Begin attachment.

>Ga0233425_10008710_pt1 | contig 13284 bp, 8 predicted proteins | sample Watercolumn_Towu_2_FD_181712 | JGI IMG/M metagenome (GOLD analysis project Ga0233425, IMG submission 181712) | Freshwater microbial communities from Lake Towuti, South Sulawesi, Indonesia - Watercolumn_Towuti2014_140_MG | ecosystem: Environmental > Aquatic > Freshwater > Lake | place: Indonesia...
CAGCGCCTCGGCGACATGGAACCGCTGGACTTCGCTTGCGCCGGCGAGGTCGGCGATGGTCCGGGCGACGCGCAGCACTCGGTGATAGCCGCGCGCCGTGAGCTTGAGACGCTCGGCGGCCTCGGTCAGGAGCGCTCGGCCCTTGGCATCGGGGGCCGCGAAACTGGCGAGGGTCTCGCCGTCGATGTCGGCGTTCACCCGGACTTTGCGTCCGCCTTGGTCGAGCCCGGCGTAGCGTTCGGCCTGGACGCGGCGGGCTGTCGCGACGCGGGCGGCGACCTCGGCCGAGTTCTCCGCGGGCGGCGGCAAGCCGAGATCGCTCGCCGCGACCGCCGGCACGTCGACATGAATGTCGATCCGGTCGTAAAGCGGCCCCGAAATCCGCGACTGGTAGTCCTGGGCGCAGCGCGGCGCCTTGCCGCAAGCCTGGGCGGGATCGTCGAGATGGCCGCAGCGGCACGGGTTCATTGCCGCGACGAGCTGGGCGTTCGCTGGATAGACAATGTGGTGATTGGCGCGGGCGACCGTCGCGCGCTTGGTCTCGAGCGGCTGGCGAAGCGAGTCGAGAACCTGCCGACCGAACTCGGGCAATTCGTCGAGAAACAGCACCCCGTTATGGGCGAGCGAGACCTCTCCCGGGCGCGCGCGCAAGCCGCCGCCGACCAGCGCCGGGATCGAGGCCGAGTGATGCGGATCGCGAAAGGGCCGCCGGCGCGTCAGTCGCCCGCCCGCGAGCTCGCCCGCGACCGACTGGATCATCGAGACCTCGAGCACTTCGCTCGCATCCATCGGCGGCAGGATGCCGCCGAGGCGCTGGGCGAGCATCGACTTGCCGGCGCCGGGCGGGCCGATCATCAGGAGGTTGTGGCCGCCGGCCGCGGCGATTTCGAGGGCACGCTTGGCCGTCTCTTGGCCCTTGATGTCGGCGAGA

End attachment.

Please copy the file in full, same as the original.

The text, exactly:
>Ga0233425_10008710_pt1 | contig 13284 bp, 8 predicted proteins | sample Watercolumn_Towu_2_FD_181712 | JGI IMG/M metagenome (GOLD analysis project Ga0233425, IMG submission 181712) | Freshwater microbial communities from Lake Towuti, South Sulawesi, Indonesia - Watercolumn_Towuti2014_140_MG | ecosystem: Environmental > Aquatic > Freshwater > Lake | place: Indonesia...
CAGCGCCTCGGCGACATGGAACCGCTGGACTTCGCTTGCGCCGGCGAGGTCGGCGATGGTCCGGGCGACGCGCAGCACTCGGTGATAGCCGCGCGCCGTGAGCTTGAGACGCTCGGCGGCCTCGGTCAGGAGCGCTCGGCCCTTGGCATCGGGGGCCGCGAAACTGGCGAGGGTCTCGCCGTCGATGTCGGCGTTCACCCGGACTTTGCGTCCGCCTTGGTCGAGCCCGGCGTAGCGTTCGGCCTGGACGCGGCGGGCTGTCGCGACGCGGGCGGCGACCTCGGCCGAGTTCTCCGCGGGCGGCGGCAAGCCGAGATCGCTCGCCGCGACCGCCGGCACGTCGACATGAATGTCGATCCGGTCGTAAAGCGGCCCCGAAATCCGCGACTGGTAGTCCTGGGCGCAGCGCGGCGCCTTGCCGCAAGCCTGGGCGGGATCGTCGAGATGGCCGCAGCGGCACGGGTTCATTGCCGCGACGAGCTGGGCGTTCGCTGGATAGACAATGTGGTGATTGGCGCGGGCGACCGTCGCGCGCTTGGTCTCGAGCGGCTGGCGAAGCGAGTCGAGAACCTGCCGACCGAACTCGGGCAATTCGTCGAGAAACAGCACCCCGTTATGGGCGAGCGAGACCTCTCCCGGGCGCGCGCGCAAGCCGCCGCCGACCAGCGCCGGGATCGAGGCCGAGTGATGCGGATCGCGAAAGGGCCGCCGGCGCGTCAGTCGCCCGCCCGCGAGCTCGCCCGCGACCGACTGGATCATCGAGACCTCGAGCACTTCGCTCGCATCCATCGGCGGCAGGATGCCGCCGAGGCGCTGGGCGAGCATCGACTTGCCGGCGCCGGGCGGGCCGATCATCAGGAGGTTGTGGCCGCCGGCCGCGGCGATTTCGAGGGCACGCTTGGCCGTCTCTTGGCCCTTGATGTCGGCGAGA